As we go through our educational cycle and study various subjects, we may feel more interested in some subjects than in others. However, we all need to "talk to ourselves" a bit and tell ourselves that any subject contains interesting material. Sometimes we just need to view something from a different perspective. Or realize that there might be elements of a subject we've never thought about before. After all, that is how we progress in knowledge, we open ourselves up to new areas of study we may never have ventured into before. All subjects are interesting in some way. Many subjects are fascinating in many ways. It is childish to say, "I'm bored." All of us should be eager to learn and eager to open our minds to new material. All of this helps us grow as intelligent beings.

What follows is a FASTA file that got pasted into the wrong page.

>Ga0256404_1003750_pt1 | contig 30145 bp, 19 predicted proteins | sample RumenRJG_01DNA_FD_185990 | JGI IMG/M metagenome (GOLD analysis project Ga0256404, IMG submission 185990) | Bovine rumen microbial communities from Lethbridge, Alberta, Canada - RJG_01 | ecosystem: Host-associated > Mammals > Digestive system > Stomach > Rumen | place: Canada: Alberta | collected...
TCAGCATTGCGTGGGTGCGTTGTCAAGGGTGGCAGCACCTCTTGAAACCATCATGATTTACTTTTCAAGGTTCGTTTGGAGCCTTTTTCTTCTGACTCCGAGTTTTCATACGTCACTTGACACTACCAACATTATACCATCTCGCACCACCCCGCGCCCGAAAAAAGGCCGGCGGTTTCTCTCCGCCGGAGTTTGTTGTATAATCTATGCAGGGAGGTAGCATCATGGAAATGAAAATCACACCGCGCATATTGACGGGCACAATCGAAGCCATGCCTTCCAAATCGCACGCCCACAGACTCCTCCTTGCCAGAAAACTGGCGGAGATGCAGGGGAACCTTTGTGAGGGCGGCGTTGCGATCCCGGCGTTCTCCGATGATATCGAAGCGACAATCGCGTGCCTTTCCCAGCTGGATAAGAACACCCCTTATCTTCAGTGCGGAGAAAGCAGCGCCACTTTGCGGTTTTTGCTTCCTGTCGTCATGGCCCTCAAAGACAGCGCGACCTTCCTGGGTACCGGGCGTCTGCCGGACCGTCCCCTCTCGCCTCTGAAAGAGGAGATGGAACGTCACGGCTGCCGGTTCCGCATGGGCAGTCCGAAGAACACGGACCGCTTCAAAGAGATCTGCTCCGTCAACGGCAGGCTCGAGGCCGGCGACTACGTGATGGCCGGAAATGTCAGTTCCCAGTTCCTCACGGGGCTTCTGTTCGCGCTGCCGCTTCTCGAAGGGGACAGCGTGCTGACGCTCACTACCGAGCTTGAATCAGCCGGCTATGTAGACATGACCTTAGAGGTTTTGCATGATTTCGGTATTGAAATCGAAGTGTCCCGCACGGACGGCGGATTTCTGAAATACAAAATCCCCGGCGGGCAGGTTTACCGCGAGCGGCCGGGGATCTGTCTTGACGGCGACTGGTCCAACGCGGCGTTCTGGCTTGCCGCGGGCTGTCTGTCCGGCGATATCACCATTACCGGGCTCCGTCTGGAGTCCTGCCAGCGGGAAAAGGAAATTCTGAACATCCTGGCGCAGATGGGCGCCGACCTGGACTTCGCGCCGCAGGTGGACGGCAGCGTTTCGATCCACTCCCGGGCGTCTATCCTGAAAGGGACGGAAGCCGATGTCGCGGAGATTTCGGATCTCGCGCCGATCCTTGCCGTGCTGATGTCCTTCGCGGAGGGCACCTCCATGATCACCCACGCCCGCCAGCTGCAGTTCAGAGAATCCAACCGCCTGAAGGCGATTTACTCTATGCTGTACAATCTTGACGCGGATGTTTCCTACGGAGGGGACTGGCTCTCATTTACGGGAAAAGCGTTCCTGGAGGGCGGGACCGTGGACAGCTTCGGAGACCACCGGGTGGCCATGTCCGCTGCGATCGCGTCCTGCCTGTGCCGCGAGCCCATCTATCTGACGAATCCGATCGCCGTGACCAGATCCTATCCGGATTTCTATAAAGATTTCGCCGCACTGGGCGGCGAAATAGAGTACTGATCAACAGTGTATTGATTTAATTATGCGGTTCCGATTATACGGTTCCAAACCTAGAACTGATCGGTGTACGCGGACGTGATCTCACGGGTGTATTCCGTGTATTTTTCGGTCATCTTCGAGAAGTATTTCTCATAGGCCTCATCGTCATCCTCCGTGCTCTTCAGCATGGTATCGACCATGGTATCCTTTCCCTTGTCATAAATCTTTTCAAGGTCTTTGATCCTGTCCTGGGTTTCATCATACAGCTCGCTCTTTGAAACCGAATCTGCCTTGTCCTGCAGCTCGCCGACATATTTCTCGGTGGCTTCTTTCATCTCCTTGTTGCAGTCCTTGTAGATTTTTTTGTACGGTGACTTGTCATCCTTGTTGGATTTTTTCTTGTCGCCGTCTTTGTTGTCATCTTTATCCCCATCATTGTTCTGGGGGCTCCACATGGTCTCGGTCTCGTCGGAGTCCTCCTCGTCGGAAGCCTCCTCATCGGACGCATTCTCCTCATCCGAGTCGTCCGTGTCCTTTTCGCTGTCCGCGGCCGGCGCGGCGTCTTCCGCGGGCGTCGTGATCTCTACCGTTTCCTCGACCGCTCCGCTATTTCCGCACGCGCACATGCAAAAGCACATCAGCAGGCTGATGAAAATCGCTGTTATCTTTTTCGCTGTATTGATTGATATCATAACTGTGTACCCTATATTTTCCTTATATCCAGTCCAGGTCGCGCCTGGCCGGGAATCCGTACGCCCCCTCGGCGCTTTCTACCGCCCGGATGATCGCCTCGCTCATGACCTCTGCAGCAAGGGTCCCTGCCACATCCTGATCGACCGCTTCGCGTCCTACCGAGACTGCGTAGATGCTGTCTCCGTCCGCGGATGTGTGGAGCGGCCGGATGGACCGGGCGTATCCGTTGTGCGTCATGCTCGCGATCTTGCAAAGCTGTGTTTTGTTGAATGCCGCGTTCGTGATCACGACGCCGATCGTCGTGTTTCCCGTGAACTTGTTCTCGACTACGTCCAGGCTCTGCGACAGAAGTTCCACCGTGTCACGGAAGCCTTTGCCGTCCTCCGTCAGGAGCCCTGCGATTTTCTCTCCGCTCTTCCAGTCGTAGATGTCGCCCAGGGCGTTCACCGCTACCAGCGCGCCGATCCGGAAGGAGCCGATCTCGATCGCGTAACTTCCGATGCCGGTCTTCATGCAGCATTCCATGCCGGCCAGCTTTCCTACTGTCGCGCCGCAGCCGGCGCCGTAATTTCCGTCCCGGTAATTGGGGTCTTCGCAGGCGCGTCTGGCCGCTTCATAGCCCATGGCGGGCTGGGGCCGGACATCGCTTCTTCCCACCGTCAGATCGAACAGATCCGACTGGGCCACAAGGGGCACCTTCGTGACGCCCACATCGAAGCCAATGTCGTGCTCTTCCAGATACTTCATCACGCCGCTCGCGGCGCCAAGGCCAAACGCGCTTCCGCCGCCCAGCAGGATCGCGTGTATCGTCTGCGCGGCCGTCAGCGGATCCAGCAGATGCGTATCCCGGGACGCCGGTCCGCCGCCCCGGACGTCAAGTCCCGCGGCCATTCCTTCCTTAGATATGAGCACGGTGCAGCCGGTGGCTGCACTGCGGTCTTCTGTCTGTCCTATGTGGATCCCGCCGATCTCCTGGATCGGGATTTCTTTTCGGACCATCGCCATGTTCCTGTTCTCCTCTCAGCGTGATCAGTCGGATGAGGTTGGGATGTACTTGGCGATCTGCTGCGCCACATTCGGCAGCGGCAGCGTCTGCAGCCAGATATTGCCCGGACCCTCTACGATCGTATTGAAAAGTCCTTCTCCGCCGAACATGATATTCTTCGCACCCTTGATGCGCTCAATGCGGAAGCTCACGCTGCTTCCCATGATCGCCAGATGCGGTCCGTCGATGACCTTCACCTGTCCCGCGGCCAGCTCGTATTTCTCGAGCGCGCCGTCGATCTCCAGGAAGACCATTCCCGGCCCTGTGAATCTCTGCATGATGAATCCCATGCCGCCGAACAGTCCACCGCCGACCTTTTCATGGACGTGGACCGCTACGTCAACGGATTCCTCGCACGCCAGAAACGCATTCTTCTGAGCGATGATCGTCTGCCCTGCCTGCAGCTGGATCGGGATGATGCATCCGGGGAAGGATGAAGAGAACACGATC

There is no substitute for the impetus a student can gain from having some personal enthusiasm for learning. A student can gain this enthusiasm by telling himself how important an education is going to be in life, as well as how interesting any topic can be if we put ourselves into it. Too many students are drifting along without much personal drive. Reasons for this might be varied, but it is the wise student who pulls himself out of lethargy and gets into his studies. As a tutor, it is a bright spot when a student comes to me well motivated, asking questions, seeking more information, wanting to do a problem over to get it right, asking about the process, and conversing with me about the subject. This type of attitude in a student makes for a vibrant, interesting, intellectual tutoring session where both the student and the tutor come away mentally refreshed.